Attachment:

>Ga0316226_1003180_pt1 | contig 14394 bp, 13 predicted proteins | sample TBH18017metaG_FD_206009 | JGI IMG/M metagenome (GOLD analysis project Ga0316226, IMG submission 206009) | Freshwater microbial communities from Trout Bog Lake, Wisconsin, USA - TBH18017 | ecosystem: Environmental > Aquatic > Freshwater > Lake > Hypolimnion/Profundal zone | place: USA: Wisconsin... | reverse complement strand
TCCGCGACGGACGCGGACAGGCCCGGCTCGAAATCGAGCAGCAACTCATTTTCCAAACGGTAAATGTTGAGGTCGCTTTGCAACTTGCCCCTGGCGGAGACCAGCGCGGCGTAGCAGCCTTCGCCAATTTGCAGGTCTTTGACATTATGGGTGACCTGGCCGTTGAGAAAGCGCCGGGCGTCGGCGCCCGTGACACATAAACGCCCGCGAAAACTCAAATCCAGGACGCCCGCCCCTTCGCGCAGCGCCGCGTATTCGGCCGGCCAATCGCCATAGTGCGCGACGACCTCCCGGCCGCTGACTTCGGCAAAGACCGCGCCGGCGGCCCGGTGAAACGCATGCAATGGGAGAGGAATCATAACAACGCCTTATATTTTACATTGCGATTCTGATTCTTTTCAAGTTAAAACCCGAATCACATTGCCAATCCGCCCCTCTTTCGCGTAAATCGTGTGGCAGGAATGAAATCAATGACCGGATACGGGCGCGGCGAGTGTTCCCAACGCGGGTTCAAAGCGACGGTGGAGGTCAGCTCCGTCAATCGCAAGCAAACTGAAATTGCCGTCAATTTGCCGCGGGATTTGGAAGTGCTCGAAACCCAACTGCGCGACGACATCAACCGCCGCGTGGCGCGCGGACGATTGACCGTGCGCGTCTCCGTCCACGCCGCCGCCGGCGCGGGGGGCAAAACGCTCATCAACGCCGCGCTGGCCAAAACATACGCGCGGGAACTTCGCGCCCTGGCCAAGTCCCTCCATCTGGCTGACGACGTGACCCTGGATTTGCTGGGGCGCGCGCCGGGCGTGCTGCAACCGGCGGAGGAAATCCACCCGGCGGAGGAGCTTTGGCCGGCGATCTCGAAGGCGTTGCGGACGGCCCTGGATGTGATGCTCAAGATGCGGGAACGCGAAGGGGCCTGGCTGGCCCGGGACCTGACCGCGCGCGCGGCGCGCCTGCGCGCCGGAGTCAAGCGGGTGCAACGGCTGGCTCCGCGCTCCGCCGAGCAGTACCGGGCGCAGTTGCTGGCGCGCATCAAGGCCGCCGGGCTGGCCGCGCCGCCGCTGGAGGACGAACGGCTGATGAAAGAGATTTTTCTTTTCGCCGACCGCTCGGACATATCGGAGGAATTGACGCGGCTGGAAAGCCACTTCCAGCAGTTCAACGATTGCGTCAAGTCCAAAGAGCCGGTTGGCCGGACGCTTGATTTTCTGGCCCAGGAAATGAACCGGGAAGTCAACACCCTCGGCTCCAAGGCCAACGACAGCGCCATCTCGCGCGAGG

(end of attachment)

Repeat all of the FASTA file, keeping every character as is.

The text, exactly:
>Ga0316226_1003180_pt1 | contig 14394 bp, 13 predicted proteins | sample TBH18017metaG_FD_206009 | JGI IMG/M metagenome (GOLD analysis project Ga0316226, IMG submission 206009) | Freshwater microbial communities from Trout Bog Lake, Wisconsin, USA - TBH18017 | ecosystem: Environmental > Aquatic > Freshwater > Lake > Hypolimnion/Profundal zone | place: USA: Wisconsin... | reverse complement strand
TCCGCGACGGACGCGGACAGGCCCGGCTCGAAATCGAGCAGCAACTCATTTTCCAAACGGTAAATGTTGAGGTCGCTTTGCAACTTGCCCCTGGCGGAGACCAGCGCGGCGTAGCAGCCTTCGCCAATTTGCAGGTCTTTGACATTATGGGTGACCTGGCCGTTGAGAAAGCGCCGGGCGTCGGCGCCCGTGACACATAAACGCCCGCGAAAACTCAAATCCAGGACGCCCGCCCCTTCGCGCAGCGCCGCGTATTCGGCCGGCCAATCGCCATAGTGCGCGACGACCTCCCGGCCGCTGACTTCGGCAAAGACCGCGCCGGCGGCCCGGTGAAACGCATGCAATGGGAGAGGAATCATAACAACGCCTTATATTTTACATTGCGATTCTGATTCTTTTCAAGTTAAAACCCGAATCACATTGCCAATCCGCCCCTCTTTCGCGTAAATCGTGTGGCAGGAATGAAATCAATGACCGGATACGGGCGCGGCGAGTGTTCCCAACGCGGGTTCAAAGCGACGGTGGAGGTCAGCTCCGTCAATCGCAAGCAAACTGAAATTGCCGTCAATTTGCCGCGGGATTTGGAAGTGCTCGAAACCCAACTGCGCGACGACATCAACCGCCGCGTGGCGCGCGGACGATTGACCGTGCGCGTCTCCGTCCACGCCGCCGCCGGCGCGGGGGGCAAAACGCTCATCAACGCCGCGCTGGCCAAAACATACGCGCGGGAACTTCGCGCCCTGGCCAAGTCCCTCCATCTGGCTGACGACGTGACCCTGGATTTGCTGGGGCGCGCGCCGGGCGTGCTGCAACCGGCGGAGGAAATCCACCCGGCGGAGGAGCTTTGGCCGGCGATCTCGAAGGCGTTGCGGACGGCCCTGGATGTGATGCTCAAGATGCGGGAACGCGAAGGGGCCTGGCTGGCCCGGGACCTGACCGCGCGCGCGGCGCGCCTGCGCGCCGGAGTCAAGCGGGTGCAACGGCTGGCTCCGCGCTCCGCCGAGCAGTACCGGGCGCAGTTGCTGGCGCGCATCAAGGCCGCCGGGCTGGCCGCGCCGCCGCTGGAGGACGAACGGCTGATGAAAGAGATTTTTCTTTTCGCCGACCGCTCGGACATATCGGAGGAATTGACGCGGCTGGAAAGCCACTTCCAGCAGTTCAACGATTGCGTCAAGTCCAAAGAGCCGGTTGGCCGGACGCTTGATTTTCTGGCCCAGGAAATGAACCGGGAAGTCAACACCCTCGGCTCCAAGGCCAACGACAGCGCCATCTCGCGCGAGG